Project Structure

Cloudflow uses and extends sbt, the Scala Build Tool, to support the building, packaging, and local execution of applications. The project structure of a Cloudflow application follows the general conventions and folder structure of an sbt project with a few additional considerations.

The Essential Structure

To create any Cloudflow application, we require the following folder structure and files that we describe next:

The structure of a Cloudflow project
.
├── build.sbt                 (1)
├── project                   (2)
│   ├── build.properties      (3)
│   ├── cloudflow-plugins.sbt (4)
│   └── plugins.sbt           (5)
├── src                       (6)
│   └── main
└── target-env.sbt            (7)
1 The build.sbt file specifies the build configuration, project dependencies, and eventual sub-projects.
2 The project\ folder contains additional configuration for the project build, like plugins and sbt versions. This folder is mandatory.
3 The build.properties file contains the sbt version
4 The cloudflow-plugins.sbt file contains the dependency for the Cloudflow plugin for sbt
5 In the plugins.sbt file
6 The src folder contains the code for the application.
7 The target-env.sbt file contains the configuration for the Docker registry to use when publishing the application Docker containers.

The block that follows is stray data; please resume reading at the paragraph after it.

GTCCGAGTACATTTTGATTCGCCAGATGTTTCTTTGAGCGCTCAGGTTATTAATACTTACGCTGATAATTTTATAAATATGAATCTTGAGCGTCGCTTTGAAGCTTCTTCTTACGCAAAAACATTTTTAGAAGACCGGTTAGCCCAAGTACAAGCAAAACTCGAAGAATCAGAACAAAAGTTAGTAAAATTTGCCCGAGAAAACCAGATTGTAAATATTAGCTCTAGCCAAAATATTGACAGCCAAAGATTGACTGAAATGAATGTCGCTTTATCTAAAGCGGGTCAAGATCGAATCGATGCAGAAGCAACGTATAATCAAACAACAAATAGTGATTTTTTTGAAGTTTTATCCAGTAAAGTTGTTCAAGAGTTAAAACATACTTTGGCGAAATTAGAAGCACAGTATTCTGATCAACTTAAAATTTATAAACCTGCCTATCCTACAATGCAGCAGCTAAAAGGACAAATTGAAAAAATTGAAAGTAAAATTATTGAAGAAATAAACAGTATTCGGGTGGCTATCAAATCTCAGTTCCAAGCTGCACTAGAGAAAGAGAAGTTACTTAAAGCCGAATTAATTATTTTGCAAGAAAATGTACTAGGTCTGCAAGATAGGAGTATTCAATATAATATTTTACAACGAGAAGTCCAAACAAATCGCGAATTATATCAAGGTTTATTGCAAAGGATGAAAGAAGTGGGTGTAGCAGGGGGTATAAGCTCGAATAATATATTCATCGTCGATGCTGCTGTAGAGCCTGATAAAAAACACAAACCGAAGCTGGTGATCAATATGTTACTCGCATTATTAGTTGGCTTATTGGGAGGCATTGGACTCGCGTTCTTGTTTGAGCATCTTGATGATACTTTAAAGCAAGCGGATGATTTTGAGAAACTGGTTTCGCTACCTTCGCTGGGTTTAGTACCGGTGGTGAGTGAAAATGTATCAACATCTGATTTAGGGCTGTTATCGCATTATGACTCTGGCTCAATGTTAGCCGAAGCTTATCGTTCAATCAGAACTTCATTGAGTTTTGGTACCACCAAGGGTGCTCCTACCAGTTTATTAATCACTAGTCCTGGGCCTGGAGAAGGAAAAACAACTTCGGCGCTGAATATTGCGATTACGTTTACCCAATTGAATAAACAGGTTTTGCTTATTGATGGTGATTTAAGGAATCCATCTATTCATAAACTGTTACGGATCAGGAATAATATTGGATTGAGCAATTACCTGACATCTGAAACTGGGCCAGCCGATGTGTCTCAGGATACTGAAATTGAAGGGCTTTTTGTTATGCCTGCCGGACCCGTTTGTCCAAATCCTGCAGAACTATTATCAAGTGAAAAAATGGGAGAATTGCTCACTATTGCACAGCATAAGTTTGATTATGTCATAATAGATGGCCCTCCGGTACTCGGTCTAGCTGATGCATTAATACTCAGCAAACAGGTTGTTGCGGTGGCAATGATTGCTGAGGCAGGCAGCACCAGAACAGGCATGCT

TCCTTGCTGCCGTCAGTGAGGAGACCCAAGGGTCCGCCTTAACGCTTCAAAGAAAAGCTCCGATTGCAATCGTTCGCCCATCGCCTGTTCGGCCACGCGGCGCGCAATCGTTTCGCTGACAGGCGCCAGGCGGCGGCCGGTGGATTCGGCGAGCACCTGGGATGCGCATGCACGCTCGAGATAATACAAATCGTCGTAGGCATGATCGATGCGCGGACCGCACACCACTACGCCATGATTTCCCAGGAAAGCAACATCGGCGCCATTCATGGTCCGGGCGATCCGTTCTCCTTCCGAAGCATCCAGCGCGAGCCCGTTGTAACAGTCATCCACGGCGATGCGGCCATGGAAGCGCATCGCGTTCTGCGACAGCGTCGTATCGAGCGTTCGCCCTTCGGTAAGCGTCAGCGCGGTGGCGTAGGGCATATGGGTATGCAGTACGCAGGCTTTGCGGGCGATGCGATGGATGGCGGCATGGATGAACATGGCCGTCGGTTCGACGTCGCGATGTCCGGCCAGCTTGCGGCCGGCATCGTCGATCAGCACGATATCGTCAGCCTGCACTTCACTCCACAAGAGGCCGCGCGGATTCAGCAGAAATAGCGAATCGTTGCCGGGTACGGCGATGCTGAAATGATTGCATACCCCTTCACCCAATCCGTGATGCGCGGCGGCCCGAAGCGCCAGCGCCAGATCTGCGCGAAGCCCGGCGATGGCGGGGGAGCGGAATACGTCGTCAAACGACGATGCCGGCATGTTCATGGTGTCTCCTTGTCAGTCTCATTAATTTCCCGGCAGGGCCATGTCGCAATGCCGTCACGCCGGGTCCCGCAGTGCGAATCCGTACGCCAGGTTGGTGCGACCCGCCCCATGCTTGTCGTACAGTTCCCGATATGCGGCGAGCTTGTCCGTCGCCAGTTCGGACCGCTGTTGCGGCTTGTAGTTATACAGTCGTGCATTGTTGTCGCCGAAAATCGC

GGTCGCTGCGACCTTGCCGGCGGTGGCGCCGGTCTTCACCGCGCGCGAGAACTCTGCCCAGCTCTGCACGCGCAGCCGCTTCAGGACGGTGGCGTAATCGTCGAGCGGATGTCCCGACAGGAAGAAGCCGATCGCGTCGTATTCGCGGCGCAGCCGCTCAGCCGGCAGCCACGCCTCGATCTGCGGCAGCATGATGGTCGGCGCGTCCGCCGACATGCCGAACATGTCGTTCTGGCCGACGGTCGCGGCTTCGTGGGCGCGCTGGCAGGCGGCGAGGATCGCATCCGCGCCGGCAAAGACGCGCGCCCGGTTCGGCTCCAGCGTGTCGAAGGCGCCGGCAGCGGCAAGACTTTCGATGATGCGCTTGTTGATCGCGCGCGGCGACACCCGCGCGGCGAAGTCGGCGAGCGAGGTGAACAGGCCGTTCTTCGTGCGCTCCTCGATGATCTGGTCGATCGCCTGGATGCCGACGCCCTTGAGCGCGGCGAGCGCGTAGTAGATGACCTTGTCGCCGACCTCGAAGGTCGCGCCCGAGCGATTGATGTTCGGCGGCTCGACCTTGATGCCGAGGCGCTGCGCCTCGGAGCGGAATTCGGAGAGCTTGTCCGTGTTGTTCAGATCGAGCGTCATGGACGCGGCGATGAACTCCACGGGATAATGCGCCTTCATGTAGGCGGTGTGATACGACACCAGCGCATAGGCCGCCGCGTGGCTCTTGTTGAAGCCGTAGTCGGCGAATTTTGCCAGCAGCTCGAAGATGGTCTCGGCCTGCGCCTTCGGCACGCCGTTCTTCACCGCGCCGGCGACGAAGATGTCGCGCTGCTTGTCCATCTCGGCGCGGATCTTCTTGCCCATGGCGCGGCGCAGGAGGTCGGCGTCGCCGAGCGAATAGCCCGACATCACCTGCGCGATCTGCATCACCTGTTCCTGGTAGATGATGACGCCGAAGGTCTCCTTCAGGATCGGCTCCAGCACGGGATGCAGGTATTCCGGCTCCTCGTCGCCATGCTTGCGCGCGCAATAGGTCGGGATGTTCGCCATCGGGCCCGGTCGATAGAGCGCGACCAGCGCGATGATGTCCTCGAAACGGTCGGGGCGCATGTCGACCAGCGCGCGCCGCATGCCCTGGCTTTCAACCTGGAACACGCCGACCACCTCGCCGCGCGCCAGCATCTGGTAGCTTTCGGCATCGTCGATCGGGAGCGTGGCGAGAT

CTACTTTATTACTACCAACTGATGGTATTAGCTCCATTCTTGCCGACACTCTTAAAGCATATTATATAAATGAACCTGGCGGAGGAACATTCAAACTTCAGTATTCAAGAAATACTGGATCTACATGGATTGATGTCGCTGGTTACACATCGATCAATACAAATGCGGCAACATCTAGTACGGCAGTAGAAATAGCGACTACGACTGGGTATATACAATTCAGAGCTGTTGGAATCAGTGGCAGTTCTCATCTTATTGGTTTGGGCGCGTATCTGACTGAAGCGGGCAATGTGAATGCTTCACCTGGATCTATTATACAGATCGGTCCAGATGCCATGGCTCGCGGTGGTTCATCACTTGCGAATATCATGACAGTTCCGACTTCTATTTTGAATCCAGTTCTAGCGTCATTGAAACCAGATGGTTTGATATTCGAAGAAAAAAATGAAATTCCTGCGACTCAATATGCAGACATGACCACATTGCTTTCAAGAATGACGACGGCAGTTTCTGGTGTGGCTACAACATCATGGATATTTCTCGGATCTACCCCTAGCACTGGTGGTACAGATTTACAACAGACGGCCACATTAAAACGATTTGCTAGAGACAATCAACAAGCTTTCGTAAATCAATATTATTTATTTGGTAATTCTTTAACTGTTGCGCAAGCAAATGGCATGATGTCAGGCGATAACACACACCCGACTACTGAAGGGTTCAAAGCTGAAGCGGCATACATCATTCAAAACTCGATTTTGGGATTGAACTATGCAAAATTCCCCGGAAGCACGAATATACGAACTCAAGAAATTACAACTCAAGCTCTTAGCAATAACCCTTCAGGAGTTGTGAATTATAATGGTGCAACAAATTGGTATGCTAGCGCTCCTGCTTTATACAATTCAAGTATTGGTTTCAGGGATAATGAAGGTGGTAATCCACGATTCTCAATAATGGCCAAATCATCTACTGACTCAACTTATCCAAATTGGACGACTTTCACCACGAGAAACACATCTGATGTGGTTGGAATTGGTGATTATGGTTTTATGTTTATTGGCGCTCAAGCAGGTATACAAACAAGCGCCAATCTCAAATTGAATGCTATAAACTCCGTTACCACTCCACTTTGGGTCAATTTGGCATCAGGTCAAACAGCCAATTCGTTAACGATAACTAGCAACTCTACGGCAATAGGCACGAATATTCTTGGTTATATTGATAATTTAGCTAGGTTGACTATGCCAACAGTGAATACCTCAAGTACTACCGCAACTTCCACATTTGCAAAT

You might recognize this structure as the typical sbt project with a few additional components. Two particular files that require your attention:

  • The cloudflow-plugins.sbt adds the repository and plugin version for the Cloudflow sbt plugins and,

  • the target-env.sbt contains the configuration of the Docker registry to use for publishing the resulting Docker images.

In the following sections, we explore the Cloudflow plugin in more detail. We also review the project setup required for single and multi-runtime projects.

The Cloudflow Plugin

The Cloudflow plugin is the primary enabler of any Cloudflow application development. Internally, it contains several sbt plugin definitions that support the building of applications and enable additional functions such as the local sandbox, that lets you run the applications on the local machine.

We add the Cloudflow plugin to our application by creating a cloudflow-plugins.sbt file in the project/ folder.

addSbtPlugin("com.lightbend.cloudflow" % "sbt-cloudflow" % "2.1.0-SNAPSHOT")
1 Adds the bintray repository hosting the Cloudflow plugin.
2 Adds the sbt-cloudflow plugin with a given version to the build definition.
The version of the sbt-cloudflow plugin defines which version of Cloudflow you are using. It must match with the version installed in your Kubernetes cluster.

Once the sbt-cloudflow plugin is added to the project, a number of plugins become available to your application. These plugins are used to enable different facets of an application.

Application-level Plugins

The application-level plugins provided by sbt-cloudflow are:

The CloudflowApplicationPlugin